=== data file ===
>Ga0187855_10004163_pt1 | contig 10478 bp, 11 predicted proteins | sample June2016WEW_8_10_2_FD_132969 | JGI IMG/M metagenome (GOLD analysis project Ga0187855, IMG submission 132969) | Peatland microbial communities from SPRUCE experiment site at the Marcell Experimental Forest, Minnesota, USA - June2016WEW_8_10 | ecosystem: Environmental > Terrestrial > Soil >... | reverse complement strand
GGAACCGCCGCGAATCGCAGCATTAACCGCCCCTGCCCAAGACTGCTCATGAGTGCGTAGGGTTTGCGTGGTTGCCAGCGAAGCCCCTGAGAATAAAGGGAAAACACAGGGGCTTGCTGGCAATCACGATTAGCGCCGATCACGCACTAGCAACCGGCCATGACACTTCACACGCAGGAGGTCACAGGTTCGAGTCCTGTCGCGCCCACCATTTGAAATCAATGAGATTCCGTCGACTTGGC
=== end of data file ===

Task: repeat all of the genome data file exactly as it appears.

>Ga0187855_10004163_pt1 | contig 10478 bp, 11 predicted proteins | sample June2016WEW_8_10_2_FD_132969 | JGI IMG/M metagenome (GOLD analysis project Ga0187855, IMG submission 132969) | Peatland microbial communities from SPRUCE experiment site at the Marcell Experimental Forest, Minnesota, USA - June2016WEW_8_10 | ecosystem: Environmental > Terrestrial > Soil >... | reverse complement strand
GGAACCGCCGCGAATCGCAGCATTAACCGCCCCTGCCCAAGACTGCTCATGAGTGCGTAGGGTTTGCGTGGTTGCCAGCGAAGCCCCTGAGAATAAAGGGAAAACACAGGGGCTTGCTGGCAATCACGATTAGCGCCGATCACGCACTAGCAACCGGCCATGACACTTCACACGCAGGAGGTCACAGGTTCGAGTCCTGTCGCGCCCACCATTTGAAATCAATGAGATTCCGTCGACTTGGC